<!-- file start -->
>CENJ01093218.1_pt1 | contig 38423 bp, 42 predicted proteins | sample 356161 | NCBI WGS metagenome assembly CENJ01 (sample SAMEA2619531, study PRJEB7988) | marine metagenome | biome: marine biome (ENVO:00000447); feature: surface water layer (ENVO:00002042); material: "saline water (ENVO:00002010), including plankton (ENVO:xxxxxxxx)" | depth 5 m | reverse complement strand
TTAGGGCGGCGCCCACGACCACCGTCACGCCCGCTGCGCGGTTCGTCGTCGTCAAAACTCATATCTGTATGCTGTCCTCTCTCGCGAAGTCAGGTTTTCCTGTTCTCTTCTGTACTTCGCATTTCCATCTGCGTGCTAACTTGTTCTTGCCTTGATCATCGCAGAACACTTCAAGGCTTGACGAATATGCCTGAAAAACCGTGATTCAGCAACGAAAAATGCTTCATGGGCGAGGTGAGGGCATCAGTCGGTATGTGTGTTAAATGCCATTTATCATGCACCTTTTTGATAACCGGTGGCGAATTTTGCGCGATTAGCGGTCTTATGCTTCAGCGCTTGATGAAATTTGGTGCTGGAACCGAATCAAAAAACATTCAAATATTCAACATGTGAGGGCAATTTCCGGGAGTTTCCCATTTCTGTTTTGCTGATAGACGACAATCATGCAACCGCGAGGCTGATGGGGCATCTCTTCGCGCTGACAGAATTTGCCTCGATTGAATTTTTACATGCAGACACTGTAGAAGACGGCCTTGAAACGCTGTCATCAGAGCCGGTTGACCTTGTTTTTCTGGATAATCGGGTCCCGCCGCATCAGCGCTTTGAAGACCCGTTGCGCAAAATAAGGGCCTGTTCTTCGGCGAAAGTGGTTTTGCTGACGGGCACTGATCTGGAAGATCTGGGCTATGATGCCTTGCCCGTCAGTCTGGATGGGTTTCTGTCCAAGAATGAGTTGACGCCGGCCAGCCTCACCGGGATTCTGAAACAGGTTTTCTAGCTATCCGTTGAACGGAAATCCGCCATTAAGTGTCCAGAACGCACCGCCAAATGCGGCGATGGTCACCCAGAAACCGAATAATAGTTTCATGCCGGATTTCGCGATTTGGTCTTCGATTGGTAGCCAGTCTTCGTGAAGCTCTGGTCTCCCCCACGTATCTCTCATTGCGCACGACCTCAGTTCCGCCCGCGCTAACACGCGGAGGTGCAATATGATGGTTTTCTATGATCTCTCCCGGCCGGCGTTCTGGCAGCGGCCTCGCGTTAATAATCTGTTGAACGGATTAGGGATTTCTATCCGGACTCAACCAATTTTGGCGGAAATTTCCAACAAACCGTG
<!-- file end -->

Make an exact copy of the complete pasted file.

>CENJ01093218.1_pt1 | contig 38423 bp, 42 predicted proteins | sample 356161 | NCBI WGS metagenome assembly CENJ01 (sample SAMEA2619531, study PRJEB7988) | marine metagenome | biome: marine biome (ENVO:00000447); feature: surface water layer (ENVO:00002042); material: "saline water (ENVO:00002010), including plankton (ENVO:xxxxxxxx)" | depth 5 m | reverse complement strand
TTAGGGCGGCGCCCACGACCACCGTCACGCCCGCTGCGCGGTTCGTCGTCGTCAAAACTCATATCTGTATGCTGTCCTCTCTCGCGAAGTCAGGTTTTCCTGTTCTCTTCTGTACTTCGCATTTCCATCTGCGTGCTAACTTGTTCTTGCCTTGATCATCGCAGAACACTTCAAGGCTTGACGAATATGCCTGAAAAACCGTGATTCAGCAACGAAAAATGCTTCATGGGCGAGGTGAGGGCATCAGTCGGTATGTGTGTTAAATGCCATTTATCATGCACCTTTTTGATAACCGGTGGCGAATTTTGCGCGATTAGCGGTCTTATGCTTCAGCGCTTGATGAAATTTGGTGCTGGAACCGAATCAAAAAACATTCAAATATTCAACATGTGAGGGCAATTTCCGGGAGTTTCCCATTTCTGTTTTGCTGATAGACGACAATCATGCAACCGCGAGGCTGATGGGGCATCTCTTCGCGCTGACAGAATTTGCCTCGATTGAATTTTTACATGCAGACACTGTAGAAGACGGCCTTGAAACGCTGTCATCAGAGCCGGTTGACCTTGTTTTTCTGGATAATCGGGTCCCGCCGCATCAGCGCTTTGAAGACCCGTTGCGCAAAATAAGGGCCTGTTCTTCGGCGAAAGTGGTTTTGCTGACGGGCACTGATCTGGAAGATCTGGGCTATGATGCCTTGCCCGTCAGTCTGGATGGGTTTCTGTCCAAGAATGAGTTGACGCCGGCCAGCCTCACCGGGATTCTGAAACAGGTTTTCTAGCTATCCGTTGAACGGAAATCCGCCATTAAGTGTCCAGAACGCACCGCCAAATGCGGCGATGGTCACCCAGAAACCGAATAATAGTTTCATGCCGGATTTCGCGATTTGGTCTTCGATTGGTAGCCAGTCTTCGTGAAGCTCTGGTCTCCCCCACGTATCTCTCATTGCGCACGACCTCAGTTCCGCCCGCGCTAACACGCGGAGGTGCAATATGATGGTTTTCTATGATCTCTCCCGGCCGGCGTTCTGGCAGCGGCCTCGCGTTAATAATCTGTTGAACGGATTAGGGATTTCTATCCGGACTCAACCAATTTTGGCGGAAATTTCCAACAAACCGTG